I think George hit the nail on the head. Just look at the aggregate population numbers, and, more importantly, the underlying subsegment dynamics, whose effect show up in the Revenue Estimating Conference forecasts.
Increasingly, as people who are paying for, but not benefiting from the conspiracy, er, I mean RI political system, leave, who makes up a larger and larger percentage of the state’s voting population? People who work for state or local government, who have family members who do, who are getting benefits of some type from th state, or who “know a guy” and “have an in” and so are, by fair means or foul, also taking advantage of their fellow taxpayers who aren’t as “sharp.”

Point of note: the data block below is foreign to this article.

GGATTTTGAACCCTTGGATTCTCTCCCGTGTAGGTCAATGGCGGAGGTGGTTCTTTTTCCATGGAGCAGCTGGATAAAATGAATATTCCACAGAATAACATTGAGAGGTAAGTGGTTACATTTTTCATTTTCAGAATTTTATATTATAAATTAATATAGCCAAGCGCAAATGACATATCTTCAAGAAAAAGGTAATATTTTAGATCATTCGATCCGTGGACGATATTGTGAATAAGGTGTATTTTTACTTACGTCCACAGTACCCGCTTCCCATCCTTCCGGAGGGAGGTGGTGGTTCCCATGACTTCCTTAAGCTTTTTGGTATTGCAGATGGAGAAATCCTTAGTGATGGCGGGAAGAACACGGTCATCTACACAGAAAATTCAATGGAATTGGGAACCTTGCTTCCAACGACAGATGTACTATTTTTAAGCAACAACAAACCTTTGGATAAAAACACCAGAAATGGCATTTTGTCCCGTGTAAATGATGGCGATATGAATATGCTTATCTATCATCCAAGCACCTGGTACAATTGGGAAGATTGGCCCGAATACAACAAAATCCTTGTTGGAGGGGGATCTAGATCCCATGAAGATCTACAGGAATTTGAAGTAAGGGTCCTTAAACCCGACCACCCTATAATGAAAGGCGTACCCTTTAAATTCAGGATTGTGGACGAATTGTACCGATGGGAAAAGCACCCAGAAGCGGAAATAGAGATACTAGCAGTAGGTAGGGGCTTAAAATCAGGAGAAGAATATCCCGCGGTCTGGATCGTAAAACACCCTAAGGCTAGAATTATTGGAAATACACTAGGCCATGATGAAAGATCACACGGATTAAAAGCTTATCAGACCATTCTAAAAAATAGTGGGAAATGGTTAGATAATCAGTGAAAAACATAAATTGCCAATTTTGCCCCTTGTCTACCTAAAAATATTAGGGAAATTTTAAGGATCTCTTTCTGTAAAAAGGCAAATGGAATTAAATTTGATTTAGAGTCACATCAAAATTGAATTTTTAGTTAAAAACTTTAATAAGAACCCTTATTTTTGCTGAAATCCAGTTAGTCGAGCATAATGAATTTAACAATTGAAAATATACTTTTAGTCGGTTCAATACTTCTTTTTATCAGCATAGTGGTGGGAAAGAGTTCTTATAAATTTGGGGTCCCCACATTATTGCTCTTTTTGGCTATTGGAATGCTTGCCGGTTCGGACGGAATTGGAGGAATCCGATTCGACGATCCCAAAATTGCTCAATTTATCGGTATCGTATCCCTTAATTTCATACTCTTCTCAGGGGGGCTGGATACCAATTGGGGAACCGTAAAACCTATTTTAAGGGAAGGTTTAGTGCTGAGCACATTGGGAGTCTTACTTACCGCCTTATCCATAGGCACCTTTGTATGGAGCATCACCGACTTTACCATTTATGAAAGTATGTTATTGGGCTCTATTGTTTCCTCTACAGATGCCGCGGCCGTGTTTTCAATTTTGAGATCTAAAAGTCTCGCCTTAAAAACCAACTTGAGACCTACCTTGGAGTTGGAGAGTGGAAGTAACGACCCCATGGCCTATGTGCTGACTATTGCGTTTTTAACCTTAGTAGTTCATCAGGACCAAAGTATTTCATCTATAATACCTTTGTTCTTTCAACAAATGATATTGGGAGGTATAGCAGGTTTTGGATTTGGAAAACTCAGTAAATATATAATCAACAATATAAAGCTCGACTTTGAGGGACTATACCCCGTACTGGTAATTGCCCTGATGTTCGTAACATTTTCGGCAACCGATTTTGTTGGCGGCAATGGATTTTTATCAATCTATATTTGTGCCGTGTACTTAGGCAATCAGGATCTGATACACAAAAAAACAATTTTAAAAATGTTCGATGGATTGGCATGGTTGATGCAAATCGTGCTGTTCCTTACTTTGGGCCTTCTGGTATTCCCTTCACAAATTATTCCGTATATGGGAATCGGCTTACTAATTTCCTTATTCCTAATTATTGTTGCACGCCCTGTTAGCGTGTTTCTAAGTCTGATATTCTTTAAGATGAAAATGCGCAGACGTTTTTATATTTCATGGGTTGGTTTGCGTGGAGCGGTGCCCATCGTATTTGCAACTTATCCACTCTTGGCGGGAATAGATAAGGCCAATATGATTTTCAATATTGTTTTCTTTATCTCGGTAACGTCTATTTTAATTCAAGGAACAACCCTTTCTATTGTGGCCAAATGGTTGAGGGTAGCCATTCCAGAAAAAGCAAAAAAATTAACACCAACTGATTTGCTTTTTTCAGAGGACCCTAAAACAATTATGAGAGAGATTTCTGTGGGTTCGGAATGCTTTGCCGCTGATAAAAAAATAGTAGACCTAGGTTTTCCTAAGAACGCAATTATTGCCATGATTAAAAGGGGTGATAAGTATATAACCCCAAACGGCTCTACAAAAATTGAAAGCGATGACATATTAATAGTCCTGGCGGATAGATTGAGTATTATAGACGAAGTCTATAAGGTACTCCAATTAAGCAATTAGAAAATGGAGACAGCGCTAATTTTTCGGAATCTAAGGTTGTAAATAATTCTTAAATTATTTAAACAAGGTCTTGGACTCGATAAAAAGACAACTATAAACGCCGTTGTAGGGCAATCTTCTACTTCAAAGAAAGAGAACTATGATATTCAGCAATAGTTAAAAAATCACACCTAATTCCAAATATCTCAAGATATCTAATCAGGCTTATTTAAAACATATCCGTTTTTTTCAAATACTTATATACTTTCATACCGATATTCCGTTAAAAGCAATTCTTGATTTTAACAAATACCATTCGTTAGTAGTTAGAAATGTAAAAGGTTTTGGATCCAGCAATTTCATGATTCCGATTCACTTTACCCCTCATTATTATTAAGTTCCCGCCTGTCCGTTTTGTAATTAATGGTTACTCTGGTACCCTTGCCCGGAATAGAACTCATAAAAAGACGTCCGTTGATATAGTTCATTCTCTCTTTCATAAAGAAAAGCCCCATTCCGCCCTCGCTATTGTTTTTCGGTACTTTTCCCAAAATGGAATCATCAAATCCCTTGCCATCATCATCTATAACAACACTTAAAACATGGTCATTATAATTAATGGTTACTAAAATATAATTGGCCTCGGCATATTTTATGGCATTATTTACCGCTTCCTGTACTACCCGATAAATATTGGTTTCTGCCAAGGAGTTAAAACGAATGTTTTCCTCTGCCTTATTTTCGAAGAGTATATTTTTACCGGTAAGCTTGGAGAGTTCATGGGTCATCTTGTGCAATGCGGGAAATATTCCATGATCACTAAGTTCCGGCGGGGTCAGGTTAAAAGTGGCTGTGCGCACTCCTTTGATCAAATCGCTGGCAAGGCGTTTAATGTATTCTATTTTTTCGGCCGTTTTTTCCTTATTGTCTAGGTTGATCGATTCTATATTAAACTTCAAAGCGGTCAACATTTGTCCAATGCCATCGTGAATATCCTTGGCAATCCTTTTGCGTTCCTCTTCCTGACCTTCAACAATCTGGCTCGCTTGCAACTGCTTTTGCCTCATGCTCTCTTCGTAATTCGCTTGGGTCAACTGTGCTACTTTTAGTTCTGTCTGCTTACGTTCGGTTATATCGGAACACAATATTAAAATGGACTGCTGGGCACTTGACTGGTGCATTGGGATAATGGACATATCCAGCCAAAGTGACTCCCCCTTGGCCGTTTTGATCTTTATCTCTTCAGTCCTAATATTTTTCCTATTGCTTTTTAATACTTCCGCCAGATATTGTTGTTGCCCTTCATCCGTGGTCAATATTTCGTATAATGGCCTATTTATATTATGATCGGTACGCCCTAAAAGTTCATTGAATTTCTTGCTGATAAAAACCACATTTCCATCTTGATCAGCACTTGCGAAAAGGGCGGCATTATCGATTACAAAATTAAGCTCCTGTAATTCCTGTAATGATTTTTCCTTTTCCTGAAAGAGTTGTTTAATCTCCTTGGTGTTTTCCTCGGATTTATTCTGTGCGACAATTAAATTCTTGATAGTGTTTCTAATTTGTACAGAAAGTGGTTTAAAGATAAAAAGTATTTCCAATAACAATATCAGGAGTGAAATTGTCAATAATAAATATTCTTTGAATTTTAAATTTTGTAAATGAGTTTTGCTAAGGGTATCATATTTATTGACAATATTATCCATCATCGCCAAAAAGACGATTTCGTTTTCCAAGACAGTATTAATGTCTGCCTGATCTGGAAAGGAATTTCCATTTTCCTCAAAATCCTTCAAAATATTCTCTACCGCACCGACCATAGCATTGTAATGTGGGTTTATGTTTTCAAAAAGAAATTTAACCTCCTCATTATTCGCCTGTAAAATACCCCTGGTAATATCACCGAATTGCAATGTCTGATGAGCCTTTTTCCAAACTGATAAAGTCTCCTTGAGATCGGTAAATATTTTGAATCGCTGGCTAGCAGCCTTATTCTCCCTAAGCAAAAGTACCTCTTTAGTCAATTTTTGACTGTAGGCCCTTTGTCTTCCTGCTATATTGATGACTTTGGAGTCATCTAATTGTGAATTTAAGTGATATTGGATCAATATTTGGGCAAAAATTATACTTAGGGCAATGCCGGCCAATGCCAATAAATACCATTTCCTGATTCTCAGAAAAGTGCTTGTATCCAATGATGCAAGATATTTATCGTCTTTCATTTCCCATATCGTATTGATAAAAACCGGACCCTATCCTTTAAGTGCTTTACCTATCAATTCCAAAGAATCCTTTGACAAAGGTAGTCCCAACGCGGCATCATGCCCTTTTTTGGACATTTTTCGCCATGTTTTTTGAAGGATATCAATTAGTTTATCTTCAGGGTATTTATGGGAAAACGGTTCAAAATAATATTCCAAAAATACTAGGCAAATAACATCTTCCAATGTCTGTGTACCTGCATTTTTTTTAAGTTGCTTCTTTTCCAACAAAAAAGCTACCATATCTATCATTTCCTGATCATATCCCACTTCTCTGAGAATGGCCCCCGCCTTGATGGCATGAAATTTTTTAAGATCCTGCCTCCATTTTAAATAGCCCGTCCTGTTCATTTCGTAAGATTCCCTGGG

Assuming that mass insanity hasn’t taken over RI, and that the majority of people are acting rationally in what they perceive to be their own self-interest, that would explain what we see before us: the same old crew returned to Smith Hill year after year, coupled with an increasing flow of the middle class, retirees, and non-left wing affluent out of RI (though some may continue to vacation here, or even maintain “reverse snowbird” homes here).
What else could explain the data we see?
I’ll tell you why I’m still optimistic:
Carcieri Fails Again
by: Pat Crowley
Fri Jan 04, 2008 at 08:12:57 AM EST
“I’m not 100-percent confident we’ll get to $100 million,” Gallogly said after a special hearing on the governor’s plan before the House Finance Committee. “If you’re talking just general revenue dollars, I don’t believe we’ll get there.”
Well, Double Talk Don has once again shown that he can’t do math and can’t talk straight. The 1,000 job reduction plan isn’t going to save the money he said it would…”